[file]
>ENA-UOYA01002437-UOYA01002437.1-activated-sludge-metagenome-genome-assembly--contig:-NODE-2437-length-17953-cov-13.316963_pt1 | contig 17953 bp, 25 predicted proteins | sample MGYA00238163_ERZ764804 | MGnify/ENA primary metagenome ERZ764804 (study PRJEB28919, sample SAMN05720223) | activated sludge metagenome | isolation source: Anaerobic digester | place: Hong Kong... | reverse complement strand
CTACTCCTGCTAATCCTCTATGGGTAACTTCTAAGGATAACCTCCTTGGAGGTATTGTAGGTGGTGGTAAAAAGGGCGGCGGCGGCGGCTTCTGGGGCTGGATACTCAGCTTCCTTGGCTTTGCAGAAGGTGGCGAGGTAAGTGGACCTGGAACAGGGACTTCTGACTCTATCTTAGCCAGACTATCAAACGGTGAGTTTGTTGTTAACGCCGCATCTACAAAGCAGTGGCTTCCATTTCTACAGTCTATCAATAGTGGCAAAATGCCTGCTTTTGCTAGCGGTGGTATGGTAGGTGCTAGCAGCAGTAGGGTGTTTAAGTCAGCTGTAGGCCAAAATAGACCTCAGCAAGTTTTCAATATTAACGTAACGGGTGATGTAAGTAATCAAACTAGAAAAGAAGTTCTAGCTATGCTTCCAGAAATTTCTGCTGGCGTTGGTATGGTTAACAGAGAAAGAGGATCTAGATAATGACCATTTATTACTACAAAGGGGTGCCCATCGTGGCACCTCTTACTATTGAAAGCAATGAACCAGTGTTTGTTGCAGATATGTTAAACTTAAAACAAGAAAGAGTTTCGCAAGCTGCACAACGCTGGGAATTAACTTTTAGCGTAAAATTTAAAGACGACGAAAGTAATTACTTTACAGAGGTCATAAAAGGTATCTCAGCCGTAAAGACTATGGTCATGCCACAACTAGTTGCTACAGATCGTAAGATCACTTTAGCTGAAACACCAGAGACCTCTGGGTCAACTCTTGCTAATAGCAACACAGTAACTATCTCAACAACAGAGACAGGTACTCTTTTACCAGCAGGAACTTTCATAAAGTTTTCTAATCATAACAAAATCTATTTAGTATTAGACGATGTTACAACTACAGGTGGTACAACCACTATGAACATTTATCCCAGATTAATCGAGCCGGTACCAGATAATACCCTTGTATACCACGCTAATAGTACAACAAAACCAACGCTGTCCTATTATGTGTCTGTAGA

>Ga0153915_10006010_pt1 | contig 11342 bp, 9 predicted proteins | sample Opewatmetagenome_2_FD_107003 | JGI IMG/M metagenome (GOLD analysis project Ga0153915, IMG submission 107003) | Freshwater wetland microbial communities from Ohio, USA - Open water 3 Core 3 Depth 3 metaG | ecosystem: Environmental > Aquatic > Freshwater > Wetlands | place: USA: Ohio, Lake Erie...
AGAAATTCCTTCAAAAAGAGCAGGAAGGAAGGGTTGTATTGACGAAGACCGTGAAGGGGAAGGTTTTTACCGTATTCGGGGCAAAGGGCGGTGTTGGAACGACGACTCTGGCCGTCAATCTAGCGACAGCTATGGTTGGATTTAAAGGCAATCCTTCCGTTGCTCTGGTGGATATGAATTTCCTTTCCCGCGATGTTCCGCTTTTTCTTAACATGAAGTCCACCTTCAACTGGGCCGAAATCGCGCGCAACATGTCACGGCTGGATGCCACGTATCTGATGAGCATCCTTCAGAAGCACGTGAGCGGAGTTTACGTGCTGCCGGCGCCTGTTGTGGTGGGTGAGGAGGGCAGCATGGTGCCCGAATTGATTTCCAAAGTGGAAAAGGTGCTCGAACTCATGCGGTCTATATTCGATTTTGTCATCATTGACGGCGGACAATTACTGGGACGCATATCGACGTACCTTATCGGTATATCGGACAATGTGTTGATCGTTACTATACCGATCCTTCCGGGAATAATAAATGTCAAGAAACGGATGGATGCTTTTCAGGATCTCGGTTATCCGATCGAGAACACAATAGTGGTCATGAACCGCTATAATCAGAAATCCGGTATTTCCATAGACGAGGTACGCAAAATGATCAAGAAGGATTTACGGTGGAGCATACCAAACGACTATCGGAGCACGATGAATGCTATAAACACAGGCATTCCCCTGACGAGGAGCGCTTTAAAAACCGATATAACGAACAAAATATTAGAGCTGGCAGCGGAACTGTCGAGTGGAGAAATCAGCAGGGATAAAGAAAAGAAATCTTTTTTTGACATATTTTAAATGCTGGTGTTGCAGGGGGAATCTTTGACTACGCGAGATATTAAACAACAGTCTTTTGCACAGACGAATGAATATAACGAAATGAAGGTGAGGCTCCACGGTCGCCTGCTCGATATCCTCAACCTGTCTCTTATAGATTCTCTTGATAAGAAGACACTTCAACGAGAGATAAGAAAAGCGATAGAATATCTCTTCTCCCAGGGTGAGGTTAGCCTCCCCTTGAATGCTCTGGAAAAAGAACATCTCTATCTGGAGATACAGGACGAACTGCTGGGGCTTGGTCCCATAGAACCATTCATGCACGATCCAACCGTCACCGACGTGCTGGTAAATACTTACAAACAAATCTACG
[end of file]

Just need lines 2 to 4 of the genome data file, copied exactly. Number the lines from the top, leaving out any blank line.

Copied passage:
CTACTCCTGCTAATCCTCTATGGGTAACTTCTAAGGATAACCTCCTTGGAGGTATTGTAGGTGGTGGTAAAAAGGGCGGCGGCGGCGGCTTCTGGGGCTGGATACTCAGCTTCCTTGGCTTTGCAGAAGGTGGCGAGGTAAGTGGACCTGGAACAGGGACTTCTGACTCTATCTTAGCCAGACTATCAAACGGTGAGTTTGTTGTTAACGCCGCATCTACAAAGCAGTGGCTTCCATTTCTACAGTCTATCAATAGTGGCAAAATGCCTGCTTTTGCTAGCGGTGGTATGGTAGGTGCTAGCAGCAGTAGGGTGTTTAAGTCAGCTGTAGGCCAAAATAGACCTCAGCAAGTTTTCAATATTAACGTAACGGGTGATGTAAGTAATCAAACTAGAAAAGAAGTTCTAGCTATGCTTCCAGAAATTTCTGCTGGCGTTGGTATGGTTAACAGAGAAAGAGGATCTAGATAATGACCATTTATTACTACAAAGGGGTGCCCATCGTGGCACCTCTTACTATTGAAAGCAATGAACCAGTGTTTGTTGCAGATATGTTAAACTTAAAACAAGAAAGAGTTTCGCAAGCTGCACAACGCTGGGAATTAACTTTTAGCGTAAAATTTAAAGACGACGAAAGTAATTACTTTACAGAGGTCATAAAAGGTATCTCAGCCGTAAAGACTATGGTCATGCCACAACTAGTTGCTACAGATCGTAAGATCACTTTAGCTGAAACACCAGAGACCTCTGGGTCAACTCTTGCTAATAGCAACACAGTAACTATCTCAACAACAGAGACAGGTACTCTTTTACCAGCAGGAACTTTCATAAAGTTTTCTAATCATAACAAAATCTATTTAGTATTAGACGATGTTACAACTACAGGTGGTACAACCACTATGAACATTTATCCCAGATTAATCGAGCCGGTACCAGATAATACCCTTGTATACCACGCTAATAGTACAACAAAACCAACGCTGTCCTATTATGTGTCTGTAGA

>Ga0153915_10006010_pt1 | contig 11342 bp, 9 predicted proteins | sample Opewatmetagenome_2_FD_107003 | JGI IMG/M metagenome (GOLD analysis project Ga0153915, IMG submission 107003) | Freshwater wetland microbial communities from Ohio, USA - Open water 3 Core 3 Depth 3 metaG | ecosystem: Environmental > Aquatic > Freshwater > Wetlands | place: USA: Ohio, Lake Erie...
AGAAATTCCTTCAAAAAGAGCAGGAAGGAAGGGTTGTATTGACGAAGACCGTGAAGGGGAAGGTTTTTACCGTATTCGGGGCAAAGGGCGGTGTTGGAACGACGACTCTGGCCGTCAATCTAGCGACAGCTATGGTTGGATTTAAAGGCAATCCTTCCGTTGCTCTGGTGGATATGAATTTCCTTTCCCGCGATGTTCCGCTTTTTCTTAACATGAAGTCCACCTTCAACTGGGCCGAAATCGCGCGCAACATGTCACGGCTGGATGCCACGTATCTGATGAGCATCCTTCAGAAGCACGTGAGCGGAGTTTACGTGCTGCCGGCGCCTGTTGTGGTGGGTGAGGAGGGCAGCATGGTGCCCGAATTGATTTCCAAAGTGGAAAAGGTGCTCGAACTCATGCGGTCTATATTCGATTTTGTCATCATTGACGGCGGACAATTACTGGGACGCATATCGACGTACCTTATCGGTATATCGGACAATGTGTTGATCGTTACTATACCGATCCTTCCGGGAATAATAAATGTCAAGAAACGGATGGATGCTTTTCAGGATCTCGGTTATCCGATCGAGAACACAATAGTGGTCATGAACCGCTATAATCAGAAATCCGGTATTTCCATAGACGAGGTACGCAAAATGATCAAGAAGGATTTACGGTGGAGCATACCAAACGACTATCGGAGCACGATGAATGCTATAAACACAGGCATTCCCCTGACGAGGAGCGCTTTAAAAACCGATATAACGAACAAAATATTAGAGCTGGCAGCGGAACTGTCGAGTGGAGAAATCAGCAGGGATAAAGAAAAGAAATCTTTTTTTGACATATTTTAAATGCTGGTGTTGCAGGGGGAATCTTTGACTACGCGAGATATTAAACAACAGTCTTTTGCACAGACGAATGAATATAACGAAATGAAGGTGAGGCTCCACGGTCGCCTGCTCGATATCCTCAACCTGTCTCTTATAGATTCTCTTGATAAGAAGACACTTCAACGAGAGATAAGAAAAGCGATAGAATATCTCTTCTCCCAGGGTGAGGTTAGCCTCCCCTTGAATGCTCTGGAAAAAGAACATCTCTATCTGGAGATACAGGACGAACTGCTGGGGCTTGGTCCCATAGAACCATTCATGCACGATCCAACCGTCACCGACGTGCTGGTAAATACTTACAAACAAATCTACG